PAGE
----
A Writer’s New Year Resolutions

happy-new-year-champagne

Oh, my poor neglected blog. How have you been? I haven’t written much in you, especially lately. I do my best to get you visitors from Twitter, but I know you’re probably lonely and under-fed. Let’s see if we can change that in 2017, yeah? Would you like that, boy?

Readers, you can’t see from here, but blog’s eyes just lit up and his tail is wagging.

Seriously, though, I don’t usually do the resolution thing, but the #WriterResolutions hashtag has been kicking around Twitter, and I decided to join in with some modest but sincere expectations of myself for the next twelve months. And blogging more is first on the list. I started this blog as part of my fledgling attempt to build an author platform in my quest to publish fiction. I started off strong—a couple of introductory posts, newly written flash fiction, installments of a work-in-progress, and a month-long song challenge. But it’s trailed off recently, so I want to make an effort to post new content more regularly. Prepare yourselves!

Second resolution: to finish the first draft of, and begin editing, book 2 in my planned time-travel science-fiction trilogy, the first book of which I’m actively querying to literary agents (see below). I’d say book 2 is 75% complete, if not more, so I think finishing and editing are reasonable goals.

Third resolution: to continue querying book 1. Querying has been an eye-opening experience. I’ve queried 19 agents since May, no requests, one enthusiastic personalized response with a suggestion to rewrite the opening chapter. No response when I sent the rewrite to said agent, and I’ve even rewritten the first chapter again since then. Overall I think the opening is much stronger than the original version. I’ve also solicited professional critiques of my query letter and rewritten it accordingly, and will continue to do so in the new year. It’s an ongoing process, and while it isn’t always fun (especially when a form rejection comes in), it’s educational, and it’s a main route into traditional publishing. So I’ll keep at it, and I’ll keep participating in Twitter pitch parties as well.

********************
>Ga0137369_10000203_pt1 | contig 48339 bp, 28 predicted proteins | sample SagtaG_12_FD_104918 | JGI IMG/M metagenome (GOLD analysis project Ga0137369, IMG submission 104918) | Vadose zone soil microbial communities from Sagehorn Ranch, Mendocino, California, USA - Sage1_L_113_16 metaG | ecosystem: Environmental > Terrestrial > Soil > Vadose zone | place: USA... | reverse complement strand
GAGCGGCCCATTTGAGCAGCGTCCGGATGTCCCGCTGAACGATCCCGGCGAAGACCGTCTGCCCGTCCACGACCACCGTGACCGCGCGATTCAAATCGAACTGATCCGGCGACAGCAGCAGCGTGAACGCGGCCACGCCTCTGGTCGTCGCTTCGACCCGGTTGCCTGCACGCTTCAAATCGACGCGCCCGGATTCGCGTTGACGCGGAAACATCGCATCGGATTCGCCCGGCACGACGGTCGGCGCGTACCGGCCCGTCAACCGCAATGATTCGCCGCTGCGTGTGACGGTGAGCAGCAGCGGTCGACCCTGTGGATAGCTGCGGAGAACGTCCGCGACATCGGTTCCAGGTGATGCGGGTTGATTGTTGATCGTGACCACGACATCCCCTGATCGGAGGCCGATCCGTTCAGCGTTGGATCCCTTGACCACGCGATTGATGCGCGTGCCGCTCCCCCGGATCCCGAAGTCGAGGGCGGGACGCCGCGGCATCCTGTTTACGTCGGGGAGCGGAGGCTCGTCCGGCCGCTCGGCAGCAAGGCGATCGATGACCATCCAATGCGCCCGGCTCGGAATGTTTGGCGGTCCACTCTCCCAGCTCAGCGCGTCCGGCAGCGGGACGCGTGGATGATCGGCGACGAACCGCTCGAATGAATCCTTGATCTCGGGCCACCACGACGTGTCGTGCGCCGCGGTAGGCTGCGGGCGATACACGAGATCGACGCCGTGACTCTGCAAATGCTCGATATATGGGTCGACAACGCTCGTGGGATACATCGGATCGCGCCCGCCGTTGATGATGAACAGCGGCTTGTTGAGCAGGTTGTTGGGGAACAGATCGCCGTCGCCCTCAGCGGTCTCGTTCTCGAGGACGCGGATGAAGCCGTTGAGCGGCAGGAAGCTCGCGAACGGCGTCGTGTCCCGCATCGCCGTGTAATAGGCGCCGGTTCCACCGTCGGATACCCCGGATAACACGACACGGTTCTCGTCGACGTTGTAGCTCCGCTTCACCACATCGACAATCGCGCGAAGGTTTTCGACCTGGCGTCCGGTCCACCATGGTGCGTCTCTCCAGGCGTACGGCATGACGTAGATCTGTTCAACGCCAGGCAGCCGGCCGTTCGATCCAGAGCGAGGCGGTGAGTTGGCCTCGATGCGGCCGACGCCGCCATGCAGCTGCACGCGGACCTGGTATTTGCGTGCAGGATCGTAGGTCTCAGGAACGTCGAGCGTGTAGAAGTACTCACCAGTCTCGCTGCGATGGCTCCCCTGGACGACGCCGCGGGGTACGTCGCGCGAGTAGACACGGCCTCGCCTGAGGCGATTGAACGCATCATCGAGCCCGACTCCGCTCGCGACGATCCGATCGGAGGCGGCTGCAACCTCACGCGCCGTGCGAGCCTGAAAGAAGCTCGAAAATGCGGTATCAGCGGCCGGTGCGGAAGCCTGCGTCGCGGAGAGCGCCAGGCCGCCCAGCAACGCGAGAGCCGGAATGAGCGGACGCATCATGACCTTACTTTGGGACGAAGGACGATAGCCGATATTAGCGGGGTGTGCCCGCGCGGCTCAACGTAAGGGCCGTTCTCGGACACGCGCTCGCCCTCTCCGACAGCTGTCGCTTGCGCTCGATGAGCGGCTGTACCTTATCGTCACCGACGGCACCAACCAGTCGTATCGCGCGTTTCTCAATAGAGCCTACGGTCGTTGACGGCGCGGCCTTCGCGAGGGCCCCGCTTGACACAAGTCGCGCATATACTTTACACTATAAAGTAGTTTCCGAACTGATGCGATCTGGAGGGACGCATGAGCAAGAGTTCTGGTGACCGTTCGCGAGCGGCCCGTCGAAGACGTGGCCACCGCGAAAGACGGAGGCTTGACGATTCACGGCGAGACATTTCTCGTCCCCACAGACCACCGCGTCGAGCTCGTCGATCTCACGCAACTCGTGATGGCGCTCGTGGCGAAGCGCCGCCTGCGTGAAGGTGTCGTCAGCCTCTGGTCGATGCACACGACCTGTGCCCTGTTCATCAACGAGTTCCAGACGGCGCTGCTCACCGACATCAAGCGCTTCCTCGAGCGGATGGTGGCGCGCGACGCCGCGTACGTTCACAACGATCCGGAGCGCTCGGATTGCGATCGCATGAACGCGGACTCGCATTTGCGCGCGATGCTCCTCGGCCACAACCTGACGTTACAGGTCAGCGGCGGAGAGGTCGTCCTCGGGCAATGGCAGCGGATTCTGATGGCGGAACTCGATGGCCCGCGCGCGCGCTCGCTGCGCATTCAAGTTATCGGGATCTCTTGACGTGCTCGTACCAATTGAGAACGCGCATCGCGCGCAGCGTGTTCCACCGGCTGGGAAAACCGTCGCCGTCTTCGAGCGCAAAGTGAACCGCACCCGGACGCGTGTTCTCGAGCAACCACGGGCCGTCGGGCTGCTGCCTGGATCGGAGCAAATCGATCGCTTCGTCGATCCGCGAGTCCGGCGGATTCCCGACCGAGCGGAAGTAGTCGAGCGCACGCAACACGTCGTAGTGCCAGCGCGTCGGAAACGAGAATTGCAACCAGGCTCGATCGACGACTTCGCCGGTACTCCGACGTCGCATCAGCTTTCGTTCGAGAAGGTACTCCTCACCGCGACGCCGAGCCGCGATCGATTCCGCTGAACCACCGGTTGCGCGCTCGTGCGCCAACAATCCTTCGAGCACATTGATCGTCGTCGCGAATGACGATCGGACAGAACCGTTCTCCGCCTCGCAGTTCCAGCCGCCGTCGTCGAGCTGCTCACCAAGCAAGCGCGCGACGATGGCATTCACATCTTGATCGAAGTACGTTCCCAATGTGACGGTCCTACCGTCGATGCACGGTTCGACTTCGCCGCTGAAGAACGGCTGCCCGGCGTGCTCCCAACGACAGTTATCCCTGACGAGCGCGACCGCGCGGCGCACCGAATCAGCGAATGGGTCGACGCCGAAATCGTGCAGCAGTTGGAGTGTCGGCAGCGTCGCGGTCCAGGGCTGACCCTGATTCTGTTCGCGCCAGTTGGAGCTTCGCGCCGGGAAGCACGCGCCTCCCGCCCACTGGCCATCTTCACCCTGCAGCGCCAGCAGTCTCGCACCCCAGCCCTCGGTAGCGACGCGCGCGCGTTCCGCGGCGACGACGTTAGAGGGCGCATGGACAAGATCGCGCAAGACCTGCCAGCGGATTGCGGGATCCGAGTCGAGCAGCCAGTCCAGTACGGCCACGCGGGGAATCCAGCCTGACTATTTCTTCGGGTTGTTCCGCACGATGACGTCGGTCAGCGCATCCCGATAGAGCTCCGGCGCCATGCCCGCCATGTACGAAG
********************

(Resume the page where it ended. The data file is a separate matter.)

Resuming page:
I made resolutions that I think I can actually achieve, instead of the typical grandiose pledges that will be forgotten after a few weeks. They’re also goals that are entirely my responsibility. I’ve seen a lot of resolutions on Twitter in the vein of “I will publish two books this year!” or “I will get an agent in 2017!” I’ll admit, I would love either of these to happen for myself, too. Here’s to hoping, gang. But, barring the self-publishing route (which, perhaps, the Twitter resolutions were referring to), those goals are subject to so much beyond a writer’s control. The changing preferences of literary agents, the shifting landscape of the publishing industry, current and projected readership trends—my ability to write a polished, compelling manuscript and query letter is only the beginning. It doesn’t guarantee anything. I set goals for myself that are my responsibility and depend only on me: continuing to build my social media presence as a writer, finishing and revising what I’ve started writing, and putting my work out there as I seek representation.

What about all of you? What are you hoping to accomplish in the coming year?